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Misplaced jewels (7). Altarpieces from the cathedral of Pamplona


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Diario de Navarra

Ricardo Fernández Gracia

Director of the Chair of Navarrese Heritage and Art

The first diocesan temple in Pamplona saw its furnishings strongly reformed since the beginning of the 19th century, following the recommendations of the men of academicism, in order to replace the baroque altarpieces with others of classical style. The post-war intervention was another important moment in the removal of altarpieces from its interior. 

Three outstanding examples from the 16th century

The main altarpiece, late Gothic, was sold when Bishop Zapata undertook the construction of a new one in the style of the Escorial aesthetics, in 1596. The old one, with seven painted panels, had been paid for at the beginning of the 16th century by Queen Catalina, and was moved to the parish of Echalar in 1599. The painter Miguel de Salazar was in charge of the conduction and assembly work, for which he was to be paid the important sum of 200 ducats. The non-fulfillment of the payments motivated a lawsuit with the steward of the first prize of that locality of the Valley of Larráun. The cost of the transfer was estimated at 22 ducats, so we suspect that the painter would add some panels, or else the adaptation would require a great deal of work. To enlarge the dimensions of the altarpiece, a body was added by Juan de Angulo. The piece was definitively lost track of when the main altarpiece of academic style was made (1785-1787).

Another altarpiece was sent to Muguiro from the cathedral, specifically the one dedicated to Saint Blaise, in 1848. The new altarpiece of the saint in Pamplona, designed in Madrid, housed a canvas by Buenaventura Salesa, which is preserved in the cathedral, although the altarpiece was moved to the parish of San Juan Bautista de Burlada in the mid-twentieth century. 

The Renaissance altarpiece is conserved in Muguiro. It is a A piece of Aragonese resonances and exquisite and very fine carving of grotesques and laurels, with a design in which oculi are superimposed on the niches of clear Florentine inspiration. Its chronology should be placed around 1530, in parallel to the execution of the choir stalls, although its quality is considerably superior. The board of trustees of the chapel of San Blas in the cathedral belonged to the Caparroso family and, later, to the Counts of La Rosa.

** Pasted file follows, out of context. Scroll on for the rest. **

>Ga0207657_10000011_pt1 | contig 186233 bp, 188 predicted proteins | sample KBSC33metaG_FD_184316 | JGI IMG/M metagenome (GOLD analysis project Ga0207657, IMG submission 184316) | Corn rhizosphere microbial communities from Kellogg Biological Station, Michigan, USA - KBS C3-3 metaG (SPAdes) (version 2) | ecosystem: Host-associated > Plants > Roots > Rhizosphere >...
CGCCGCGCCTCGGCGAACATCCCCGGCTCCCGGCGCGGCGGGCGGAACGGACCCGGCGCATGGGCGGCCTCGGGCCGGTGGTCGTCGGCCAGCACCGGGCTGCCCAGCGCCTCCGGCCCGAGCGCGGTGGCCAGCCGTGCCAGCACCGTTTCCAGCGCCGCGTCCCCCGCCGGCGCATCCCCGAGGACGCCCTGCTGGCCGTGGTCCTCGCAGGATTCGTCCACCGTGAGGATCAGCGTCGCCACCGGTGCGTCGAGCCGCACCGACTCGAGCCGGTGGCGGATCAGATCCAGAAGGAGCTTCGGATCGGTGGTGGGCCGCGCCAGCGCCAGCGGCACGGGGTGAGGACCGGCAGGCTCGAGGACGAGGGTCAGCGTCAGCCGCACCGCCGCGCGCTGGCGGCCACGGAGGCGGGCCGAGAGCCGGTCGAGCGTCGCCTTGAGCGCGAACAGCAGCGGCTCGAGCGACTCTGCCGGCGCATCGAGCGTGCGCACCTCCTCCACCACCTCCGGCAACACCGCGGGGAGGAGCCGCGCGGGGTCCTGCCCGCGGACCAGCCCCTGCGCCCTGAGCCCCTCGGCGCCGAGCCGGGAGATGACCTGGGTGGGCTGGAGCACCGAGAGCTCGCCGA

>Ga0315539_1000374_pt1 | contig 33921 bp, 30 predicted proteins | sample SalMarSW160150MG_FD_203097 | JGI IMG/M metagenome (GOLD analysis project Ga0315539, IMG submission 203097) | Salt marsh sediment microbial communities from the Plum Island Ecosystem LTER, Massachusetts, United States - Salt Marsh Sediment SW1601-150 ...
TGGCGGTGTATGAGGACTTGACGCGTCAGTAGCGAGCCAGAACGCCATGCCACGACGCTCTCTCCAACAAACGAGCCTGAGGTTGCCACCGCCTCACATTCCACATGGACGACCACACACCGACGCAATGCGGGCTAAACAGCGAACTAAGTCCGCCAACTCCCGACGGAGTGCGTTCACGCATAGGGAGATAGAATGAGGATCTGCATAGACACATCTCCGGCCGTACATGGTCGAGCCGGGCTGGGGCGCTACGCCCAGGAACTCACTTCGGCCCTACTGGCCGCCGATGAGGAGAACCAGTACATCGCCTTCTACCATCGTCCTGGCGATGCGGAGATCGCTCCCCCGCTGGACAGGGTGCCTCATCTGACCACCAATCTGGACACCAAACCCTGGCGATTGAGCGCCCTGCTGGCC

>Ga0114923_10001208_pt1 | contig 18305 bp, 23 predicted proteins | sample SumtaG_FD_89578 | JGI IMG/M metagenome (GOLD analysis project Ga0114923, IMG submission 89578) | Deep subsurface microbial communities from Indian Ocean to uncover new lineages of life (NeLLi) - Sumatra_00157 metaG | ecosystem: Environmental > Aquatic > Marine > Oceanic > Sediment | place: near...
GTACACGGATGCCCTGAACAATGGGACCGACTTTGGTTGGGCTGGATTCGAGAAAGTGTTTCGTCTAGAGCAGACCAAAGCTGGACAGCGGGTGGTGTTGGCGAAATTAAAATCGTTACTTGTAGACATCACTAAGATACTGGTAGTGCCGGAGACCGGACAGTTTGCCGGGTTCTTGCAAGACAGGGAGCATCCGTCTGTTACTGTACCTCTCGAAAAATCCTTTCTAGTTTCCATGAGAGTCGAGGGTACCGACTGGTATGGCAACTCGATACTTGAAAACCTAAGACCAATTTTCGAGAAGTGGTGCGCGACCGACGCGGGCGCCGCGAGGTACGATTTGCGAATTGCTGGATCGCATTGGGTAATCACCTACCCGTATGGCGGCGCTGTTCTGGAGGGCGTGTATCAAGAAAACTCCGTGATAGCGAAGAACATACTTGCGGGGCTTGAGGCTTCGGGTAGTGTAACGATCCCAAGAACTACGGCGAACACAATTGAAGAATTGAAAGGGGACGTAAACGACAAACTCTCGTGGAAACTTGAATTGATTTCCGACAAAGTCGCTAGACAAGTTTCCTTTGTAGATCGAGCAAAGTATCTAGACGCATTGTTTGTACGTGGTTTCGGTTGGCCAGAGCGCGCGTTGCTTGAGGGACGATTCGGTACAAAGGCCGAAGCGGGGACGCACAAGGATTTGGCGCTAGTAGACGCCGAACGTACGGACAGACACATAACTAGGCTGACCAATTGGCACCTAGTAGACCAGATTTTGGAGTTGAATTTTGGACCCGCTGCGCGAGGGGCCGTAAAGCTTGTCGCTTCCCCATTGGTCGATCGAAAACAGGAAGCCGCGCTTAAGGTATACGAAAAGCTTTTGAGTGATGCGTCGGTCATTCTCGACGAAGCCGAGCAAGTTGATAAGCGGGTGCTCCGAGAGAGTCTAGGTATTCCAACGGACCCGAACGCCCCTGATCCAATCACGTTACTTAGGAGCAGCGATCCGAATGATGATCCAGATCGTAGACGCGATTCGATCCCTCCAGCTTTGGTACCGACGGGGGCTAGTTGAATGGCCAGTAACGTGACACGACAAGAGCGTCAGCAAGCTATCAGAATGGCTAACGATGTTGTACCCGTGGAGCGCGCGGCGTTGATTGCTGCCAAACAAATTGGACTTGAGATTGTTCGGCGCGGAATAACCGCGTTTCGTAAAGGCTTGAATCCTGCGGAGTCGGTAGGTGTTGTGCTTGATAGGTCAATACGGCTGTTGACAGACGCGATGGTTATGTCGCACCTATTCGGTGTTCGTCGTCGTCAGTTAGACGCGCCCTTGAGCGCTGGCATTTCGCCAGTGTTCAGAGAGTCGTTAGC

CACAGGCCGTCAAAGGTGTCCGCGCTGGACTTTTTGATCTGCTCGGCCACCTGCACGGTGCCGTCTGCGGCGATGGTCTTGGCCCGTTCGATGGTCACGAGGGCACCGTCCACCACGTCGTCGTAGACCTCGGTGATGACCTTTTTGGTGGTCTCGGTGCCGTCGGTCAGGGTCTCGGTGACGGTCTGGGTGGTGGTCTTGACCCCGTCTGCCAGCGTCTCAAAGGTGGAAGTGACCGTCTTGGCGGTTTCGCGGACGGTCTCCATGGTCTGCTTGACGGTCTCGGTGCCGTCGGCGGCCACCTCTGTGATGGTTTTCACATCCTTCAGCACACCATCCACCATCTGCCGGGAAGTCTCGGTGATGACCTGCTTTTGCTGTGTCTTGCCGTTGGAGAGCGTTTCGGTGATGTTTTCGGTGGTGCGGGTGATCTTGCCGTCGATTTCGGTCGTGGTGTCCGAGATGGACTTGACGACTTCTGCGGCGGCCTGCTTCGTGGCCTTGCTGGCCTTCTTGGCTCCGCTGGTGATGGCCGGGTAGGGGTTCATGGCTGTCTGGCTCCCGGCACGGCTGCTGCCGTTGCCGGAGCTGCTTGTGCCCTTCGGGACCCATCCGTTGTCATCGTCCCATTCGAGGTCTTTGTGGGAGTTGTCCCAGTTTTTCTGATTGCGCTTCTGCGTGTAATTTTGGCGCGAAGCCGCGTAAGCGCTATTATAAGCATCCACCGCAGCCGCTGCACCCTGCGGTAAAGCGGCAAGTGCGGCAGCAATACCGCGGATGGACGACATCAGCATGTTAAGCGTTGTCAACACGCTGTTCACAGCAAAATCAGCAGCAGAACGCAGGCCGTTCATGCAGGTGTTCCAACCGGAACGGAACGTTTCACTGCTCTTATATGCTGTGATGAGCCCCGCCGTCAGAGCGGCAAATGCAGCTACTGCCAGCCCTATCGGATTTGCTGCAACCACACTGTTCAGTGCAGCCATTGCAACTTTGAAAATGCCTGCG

The third altarpiece that left the cathedral walls was the largest, as a consequence of the post-war intervention (1940-1946) and against the criterion of the technicians. After being dismantled for some years and its sale for the cathedral of Calahorra or the parish of the Assumption of Cascante was discarded, it was acquired by the Diputación Foral and was destined to the parish of San Miguel de Pamplona where it was mounted, without the jasper base that contained a very interesting registration in which the munificence of the bishop Antonio Zapata, not only as patron of the work, but also as mentor of all its iconographic program, was given account of.

Other displaced baroque and academicist

Two other altarpieces, in this case, baroque altarpieces from two cathedral chapels, were also moved to different places. The guidelines proposed to the chapter by Santos Ángel de Ochandátegui, at the end of the works on the façade, to beautify the temple, in 1800, with a clearly Jansenist inspiration, contemplated the elimination of the altarpieces, with these words: "It is assumed that the altarpieces of very coarse carving that the chapels have must necessarily be removed and that others of noble and simple architecture must be executed, composed of two columns and a proportionate finial, with framework for a painting or a niche for a statue, or alternating one and the other, imitating the work of marbles and bronzes, when it cannot be built of these materials."

The altarpiece of San Martín, the work of José de San Juan y Martín (1699-1700) from Tudela, has been in the parish of Yaben since 1805, presiding over the main chapel.

The one that presided over the chapel of the Holy Trinity, board of trustees of the Constables of Navarre and work of Pedro Soravilla (1713), presides since 1805 the parish of Errazquin, where it was moved by the initiative of its abbot, Don Juan Bautista Artola.

With the passage of time, the altarpieces of classical style, made at the beginning of the 19th century to replace the baroque ones, did not have a better fate. In the summer of 1804, Canon Joaquín María Pitillas was delegated to choose the sculptor who would make them. The favorite painter in those years, Buenaventura Salesa, made the canvases of the altarpieces of St. Blas, St. Vincent and St. Christina, which have survived in part, as well as some of the sculptures. The altarpieces suffered a worse fate, except for that of St. Blaise, which, as we have noted, was moved to Burlada. Of those of St. John the Evangelist and St. Martin, only photographs are preserved.